decided: April 23, 1969.
GOLDSTEIN (ET AL., APPELLANTS)
Appeal from order of Court of Common Pleas of Delaware County, No. 2400 of 1967, in case of L. A. Hauser et al. v. Frank Goldstein, First Camden National Bank and Trust Company et al.
Milton A. Feldman, with him Donald M. McCurdy, and Townsend, Elliott & Munson, and Fox & McCurdy, for appellant.
Guy G. deFuria, with him deFuria and Larkin, for appellees.
Bell, C. J., Jones, Cohen, Eagen, O'Brien and Roberts, JJ. Opinion by Mr. Chief Justice Bell.
[ 434 Pa. Page 85]
This is an appeal from the Order of the Court of Common Pleas dismissing preliminary objections filed by one of three defendants to plaintiffs' bill in Equity. We agree with the plaintiffs that the instant appeal must be quashed because (1) it is interlocutory and (2) it does not require an account.
Plaintiffs are building contractors who entered into a written agreement (a) with several defendants providing for the construction of a building in Radnor
[ 434 Pa. Page 86]
Township and (b) with the bank which agreed to finance the construction.
The law is well established that an Order which sustains preliminary objections to a suit in Equity or to an action at law without dismissing the bill or terminating the action is interlocutory and not appealable unless expressly made so by statute, or exceptional circumstances existed. Basalyga v. Hohensee, 431 Pa. 191, 245 A.2d 255; Sullivan v. Philadelphia, 378 Pa. 648, 107 A.2d 854; Ahrens v. Goldstein, 376 Pa. 114, 102 A.2d 164.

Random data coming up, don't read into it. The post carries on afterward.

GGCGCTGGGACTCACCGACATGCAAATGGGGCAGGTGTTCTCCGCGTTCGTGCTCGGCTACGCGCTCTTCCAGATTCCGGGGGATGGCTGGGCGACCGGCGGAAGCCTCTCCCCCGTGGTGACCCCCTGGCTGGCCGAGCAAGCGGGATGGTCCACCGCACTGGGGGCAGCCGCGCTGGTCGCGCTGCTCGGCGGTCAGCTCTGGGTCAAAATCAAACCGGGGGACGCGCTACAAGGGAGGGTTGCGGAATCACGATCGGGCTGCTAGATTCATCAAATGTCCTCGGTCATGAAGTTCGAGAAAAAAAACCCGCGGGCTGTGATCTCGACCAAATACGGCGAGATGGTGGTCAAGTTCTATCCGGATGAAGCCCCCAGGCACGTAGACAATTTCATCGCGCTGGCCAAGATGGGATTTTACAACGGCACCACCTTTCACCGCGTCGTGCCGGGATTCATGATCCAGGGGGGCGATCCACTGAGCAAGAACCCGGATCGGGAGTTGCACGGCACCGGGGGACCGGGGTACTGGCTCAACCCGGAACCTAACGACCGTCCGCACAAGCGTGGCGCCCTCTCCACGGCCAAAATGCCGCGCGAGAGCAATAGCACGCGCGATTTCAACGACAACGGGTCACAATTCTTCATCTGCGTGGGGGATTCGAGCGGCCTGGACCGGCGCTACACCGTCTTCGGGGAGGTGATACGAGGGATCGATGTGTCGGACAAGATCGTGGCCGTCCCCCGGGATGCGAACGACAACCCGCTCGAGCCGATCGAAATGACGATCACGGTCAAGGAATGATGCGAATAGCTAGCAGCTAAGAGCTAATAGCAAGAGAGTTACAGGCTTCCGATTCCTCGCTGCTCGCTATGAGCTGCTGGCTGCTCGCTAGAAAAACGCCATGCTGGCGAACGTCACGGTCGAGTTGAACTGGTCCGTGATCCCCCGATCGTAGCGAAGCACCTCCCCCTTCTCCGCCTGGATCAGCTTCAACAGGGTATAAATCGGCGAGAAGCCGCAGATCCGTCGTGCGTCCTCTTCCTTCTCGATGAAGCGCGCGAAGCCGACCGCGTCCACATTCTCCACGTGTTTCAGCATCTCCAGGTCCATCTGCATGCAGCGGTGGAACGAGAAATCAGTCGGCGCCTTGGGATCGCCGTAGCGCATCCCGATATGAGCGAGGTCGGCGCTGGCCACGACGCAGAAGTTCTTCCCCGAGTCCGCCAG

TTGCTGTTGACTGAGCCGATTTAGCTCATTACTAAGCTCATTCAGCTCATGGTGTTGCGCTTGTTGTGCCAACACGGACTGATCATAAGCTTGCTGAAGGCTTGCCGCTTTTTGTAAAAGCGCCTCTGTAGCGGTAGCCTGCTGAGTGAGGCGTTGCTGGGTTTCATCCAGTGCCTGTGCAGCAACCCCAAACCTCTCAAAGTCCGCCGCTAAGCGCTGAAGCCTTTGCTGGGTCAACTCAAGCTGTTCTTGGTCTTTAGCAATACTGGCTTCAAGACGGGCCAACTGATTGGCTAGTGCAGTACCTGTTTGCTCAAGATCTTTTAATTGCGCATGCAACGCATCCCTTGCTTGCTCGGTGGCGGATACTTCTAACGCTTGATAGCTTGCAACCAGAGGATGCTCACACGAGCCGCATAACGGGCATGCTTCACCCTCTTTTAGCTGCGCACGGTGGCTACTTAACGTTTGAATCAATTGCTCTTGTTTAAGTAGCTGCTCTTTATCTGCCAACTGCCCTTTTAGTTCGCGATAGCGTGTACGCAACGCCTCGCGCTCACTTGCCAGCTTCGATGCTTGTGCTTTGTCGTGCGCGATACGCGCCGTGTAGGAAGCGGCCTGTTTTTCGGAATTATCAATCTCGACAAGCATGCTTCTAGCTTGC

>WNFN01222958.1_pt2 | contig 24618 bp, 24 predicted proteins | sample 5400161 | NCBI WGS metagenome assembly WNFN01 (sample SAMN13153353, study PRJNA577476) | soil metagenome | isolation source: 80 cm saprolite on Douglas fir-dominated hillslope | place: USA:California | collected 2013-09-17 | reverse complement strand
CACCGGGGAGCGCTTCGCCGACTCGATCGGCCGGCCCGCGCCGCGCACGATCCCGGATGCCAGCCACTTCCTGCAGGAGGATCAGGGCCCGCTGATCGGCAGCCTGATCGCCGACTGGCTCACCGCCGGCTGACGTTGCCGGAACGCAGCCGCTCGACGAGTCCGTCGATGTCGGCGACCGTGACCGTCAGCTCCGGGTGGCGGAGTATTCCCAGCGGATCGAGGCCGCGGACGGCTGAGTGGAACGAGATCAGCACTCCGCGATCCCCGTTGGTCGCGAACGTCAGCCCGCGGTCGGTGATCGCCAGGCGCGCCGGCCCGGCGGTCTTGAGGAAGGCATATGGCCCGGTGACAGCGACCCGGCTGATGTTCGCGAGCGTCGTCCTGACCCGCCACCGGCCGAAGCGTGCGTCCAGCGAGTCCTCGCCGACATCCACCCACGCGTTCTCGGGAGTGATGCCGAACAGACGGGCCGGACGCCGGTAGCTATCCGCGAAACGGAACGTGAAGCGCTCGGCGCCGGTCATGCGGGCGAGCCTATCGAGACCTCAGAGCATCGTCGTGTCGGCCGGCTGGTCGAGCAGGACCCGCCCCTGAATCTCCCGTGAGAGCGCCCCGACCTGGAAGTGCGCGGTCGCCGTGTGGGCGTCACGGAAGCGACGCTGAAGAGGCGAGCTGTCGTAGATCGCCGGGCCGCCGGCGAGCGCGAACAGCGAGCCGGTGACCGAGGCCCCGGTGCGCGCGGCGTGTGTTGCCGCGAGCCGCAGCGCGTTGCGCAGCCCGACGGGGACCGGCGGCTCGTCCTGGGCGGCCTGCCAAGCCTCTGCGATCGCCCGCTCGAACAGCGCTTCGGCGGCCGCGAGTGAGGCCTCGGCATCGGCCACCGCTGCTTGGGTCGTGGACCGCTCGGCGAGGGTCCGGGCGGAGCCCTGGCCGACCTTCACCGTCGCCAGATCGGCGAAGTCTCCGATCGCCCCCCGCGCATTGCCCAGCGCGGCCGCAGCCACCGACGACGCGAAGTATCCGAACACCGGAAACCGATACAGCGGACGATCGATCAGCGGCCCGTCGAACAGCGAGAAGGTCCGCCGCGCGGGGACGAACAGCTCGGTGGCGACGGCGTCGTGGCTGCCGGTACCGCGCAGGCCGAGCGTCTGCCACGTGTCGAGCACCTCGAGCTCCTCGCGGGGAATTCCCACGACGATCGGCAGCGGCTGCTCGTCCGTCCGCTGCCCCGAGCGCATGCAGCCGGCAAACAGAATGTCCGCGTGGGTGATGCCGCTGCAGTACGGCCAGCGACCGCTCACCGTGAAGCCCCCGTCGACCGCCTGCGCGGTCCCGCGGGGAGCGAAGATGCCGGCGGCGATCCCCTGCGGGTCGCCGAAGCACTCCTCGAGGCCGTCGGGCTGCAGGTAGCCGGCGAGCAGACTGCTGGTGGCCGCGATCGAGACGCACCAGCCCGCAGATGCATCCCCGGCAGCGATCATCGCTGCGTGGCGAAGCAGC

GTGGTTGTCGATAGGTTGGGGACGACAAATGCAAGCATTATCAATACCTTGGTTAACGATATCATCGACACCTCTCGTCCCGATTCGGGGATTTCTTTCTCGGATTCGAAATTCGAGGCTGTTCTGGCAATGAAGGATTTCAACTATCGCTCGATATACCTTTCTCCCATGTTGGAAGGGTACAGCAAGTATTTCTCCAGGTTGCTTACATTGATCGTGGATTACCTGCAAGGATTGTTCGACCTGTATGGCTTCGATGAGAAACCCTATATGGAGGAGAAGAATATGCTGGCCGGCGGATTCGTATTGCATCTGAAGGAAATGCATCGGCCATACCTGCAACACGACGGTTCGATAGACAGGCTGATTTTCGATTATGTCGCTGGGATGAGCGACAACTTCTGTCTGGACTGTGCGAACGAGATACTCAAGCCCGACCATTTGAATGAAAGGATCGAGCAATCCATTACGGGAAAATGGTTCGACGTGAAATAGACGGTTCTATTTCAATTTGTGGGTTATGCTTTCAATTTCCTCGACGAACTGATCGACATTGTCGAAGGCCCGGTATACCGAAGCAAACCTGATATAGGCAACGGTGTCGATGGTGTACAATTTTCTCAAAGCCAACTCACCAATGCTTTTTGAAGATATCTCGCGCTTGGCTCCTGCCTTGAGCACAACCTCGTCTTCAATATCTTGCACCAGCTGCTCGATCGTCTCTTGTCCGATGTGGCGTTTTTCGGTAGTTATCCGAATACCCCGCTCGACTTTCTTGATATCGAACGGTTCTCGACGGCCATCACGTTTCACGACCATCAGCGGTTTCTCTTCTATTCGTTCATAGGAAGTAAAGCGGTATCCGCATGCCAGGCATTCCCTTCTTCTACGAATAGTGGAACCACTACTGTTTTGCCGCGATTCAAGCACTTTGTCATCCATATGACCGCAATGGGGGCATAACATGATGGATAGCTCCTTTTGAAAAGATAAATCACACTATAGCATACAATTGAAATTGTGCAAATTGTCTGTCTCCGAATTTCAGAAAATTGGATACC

The Act of June 24, 1895, P. L. 243, § 1, as amended by the Act of March 30, 1921, § 1, P. L. 60, 12 P.S. § 1104, relevantly provides: "In all cases at law or in equity . . . wherein the complainant or plaintiff prays or sues for an account from the defendant or defendants, . . . and on the part of the defendant there is a denial of liability to account, if, upon this preliminary question of liability, the decision or decree, order or judgment, of the court is in favor of the plaintiff and requires an account,*fn* then an appeal to the Supreme Court or Superior Court . . . shall be allowed. . . ."
The Order of the Court below does not require an accounting and does not dismiss the bill or terminate the action, and consequently an appeal will not lie.